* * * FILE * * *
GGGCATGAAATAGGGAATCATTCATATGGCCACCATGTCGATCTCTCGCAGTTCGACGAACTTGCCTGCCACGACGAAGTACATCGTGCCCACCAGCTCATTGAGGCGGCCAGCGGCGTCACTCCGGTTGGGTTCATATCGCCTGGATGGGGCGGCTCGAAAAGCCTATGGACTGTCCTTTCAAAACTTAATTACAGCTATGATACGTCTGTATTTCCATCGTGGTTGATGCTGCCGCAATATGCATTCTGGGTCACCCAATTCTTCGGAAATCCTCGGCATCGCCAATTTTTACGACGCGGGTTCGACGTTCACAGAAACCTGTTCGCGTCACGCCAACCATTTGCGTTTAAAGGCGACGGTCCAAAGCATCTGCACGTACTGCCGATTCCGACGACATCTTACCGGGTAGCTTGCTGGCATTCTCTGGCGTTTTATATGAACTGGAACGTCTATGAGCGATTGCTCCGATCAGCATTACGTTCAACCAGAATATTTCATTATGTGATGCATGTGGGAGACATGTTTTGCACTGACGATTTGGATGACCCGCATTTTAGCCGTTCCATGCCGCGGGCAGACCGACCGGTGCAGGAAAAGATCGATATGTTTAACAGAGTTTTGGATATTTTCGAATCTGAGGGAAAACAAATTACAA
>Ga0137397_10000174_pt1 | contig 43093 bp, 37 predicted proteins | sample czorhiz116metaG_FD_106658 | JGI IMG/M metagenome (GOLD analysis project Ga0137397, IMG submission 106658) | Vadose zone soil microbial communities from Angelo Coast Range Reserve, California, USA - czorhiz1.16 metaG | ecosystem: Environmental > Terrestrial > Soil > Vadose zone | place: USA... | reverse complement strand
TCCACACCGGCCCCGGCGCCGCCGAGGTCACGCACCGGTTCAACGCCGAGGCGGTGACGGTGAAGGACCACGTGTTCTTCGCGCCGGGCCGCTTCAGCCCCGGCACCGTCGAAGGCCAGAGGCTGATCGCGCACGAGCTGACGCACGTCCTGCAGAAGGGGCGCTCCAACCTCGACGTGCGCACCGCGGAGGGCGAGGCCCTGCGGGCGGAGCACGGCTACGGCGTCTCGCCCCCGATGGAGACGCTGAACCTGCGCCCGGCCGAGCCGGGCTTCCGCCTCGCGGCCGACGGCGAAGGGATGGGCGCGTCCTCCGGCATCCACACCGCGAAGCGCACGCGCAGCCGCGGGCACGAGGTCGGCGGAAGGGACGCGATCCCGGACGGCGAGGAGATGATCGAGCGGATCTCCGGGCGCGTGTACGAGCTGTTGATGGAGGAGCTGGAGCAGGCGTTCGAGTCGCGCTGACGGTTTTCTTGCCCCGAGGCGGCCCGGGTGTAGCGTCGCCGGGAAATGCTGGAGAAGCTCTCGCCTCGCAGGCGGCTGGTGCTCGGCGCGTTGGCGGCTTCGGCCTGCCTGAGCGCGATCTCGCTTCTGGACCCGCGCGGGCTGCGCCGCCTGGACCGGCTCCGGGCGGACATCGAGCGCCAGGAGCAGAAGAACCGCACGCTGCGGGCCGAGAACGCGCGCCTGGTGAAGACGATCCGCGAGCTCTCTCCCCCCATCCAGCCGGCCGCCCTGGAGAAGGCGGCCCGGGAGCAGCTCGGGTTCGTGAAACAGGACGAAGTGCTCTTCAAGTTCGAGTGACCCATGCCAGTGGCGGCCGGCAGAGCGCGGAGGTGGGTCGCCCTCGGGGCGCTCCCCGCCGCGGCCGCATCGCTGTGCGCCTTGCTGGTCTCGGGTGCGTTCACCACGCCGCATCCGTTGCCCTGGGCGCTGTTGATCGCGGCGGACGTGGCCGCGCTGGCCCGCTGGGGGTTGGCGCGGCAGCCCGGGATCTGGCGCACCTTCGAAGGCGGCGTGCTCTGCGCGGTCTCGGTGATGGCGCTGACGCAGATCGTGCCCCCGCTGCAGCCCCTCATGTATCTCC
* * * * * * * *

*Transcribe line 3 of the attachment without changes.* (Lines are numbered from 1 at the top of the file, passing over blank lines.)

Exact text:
TCCACACCGGCCCCGGCGCCGCCGAGGTCACGCACCGGTTCAACGCCGAGGCGGTGACGGTGAAGGACCACGTGTTCTTCGCGCCGGGCCGCTTCAGCCCCGGCACCGTCGAAGGCCAGAGGCTGATCGCGCACGAGCTGACGCACGTCCTGCAGAAGGGGCGCTCCAACCTCGACGTGCGCACCGCGGAGGGCGAGGCCCTGCGGGCGGAGCACGGCTACGGCGTCTCGCCCCCGATGGAGACGCTGAACCTGCGCCCGGCCGAGCCGGGCTTCCGCCTCGCGGCCGACGGCGAAGGGATGGGCGCGTCCTCCGGCATCCACACCGCGAAGCGCACGCGCAGCCGCGGGCACGAGGTCGGCGGAAGGGACGCGATCCCGGACGGCGAGGAGATGATCGAGCGGATCTCCGGGCGCGTGTACGAGCTGTTGATGGAGGAGCTGGAGCAGGCGTTCGAGTCGCGCTGACGGTTTTCTTGCCCCGAGGCGGCCCGGGTGTAGCGTCGCCGGGAAATGCTGGAGAAGCTCTCGCCTCGCAGGCGGCTGGTGCTCGGCGCGTTGGCGGCTTCGGCCTGCCTGAGCGCGATCTCGCTTCTGGACCCGCGCGGGCTGCGCCGCCTGGACCGGCTCCGGGCGGACATCGAGCGCCAGGAGCAGAAGAACCGCACGCTGCGGGCCGAGAACGCGCGCCTGGTGAAGACGATCCGCGAGCTCTCTCCCCCCATCCAGCCGGCCGCCCTGGAGAAGGCGGCCCGGGAGCAGCTCGGGTTCGTGAAACAGGACGAAGTGCTCTTCAAGTTCGAGTGACCCATGCCAGTGGCGGCCGGCAGAGCGCGGAGGTGGGTCGCCCTCGGGGCGCTCCCCGCCGCGGCCGCATCGCTGTGCGCCTTGCTGGTCTCGGGTGCGTTCACCACGCCGCATCCGTTGCCCTGGGCGCTGTTGATCGCGGCGGACGTGGCCGCGCTGGCCCGCTGGGGGTTGGCGCGGCAGCCCGGGATCTGGCGCACCTTCGAAGGCGGCGTGCTCTGCGCGGTCTCGGTGATGGCGCTGACGCAGATCGTGCCCCCGCTGCAGCCCCTCATGTATCTCC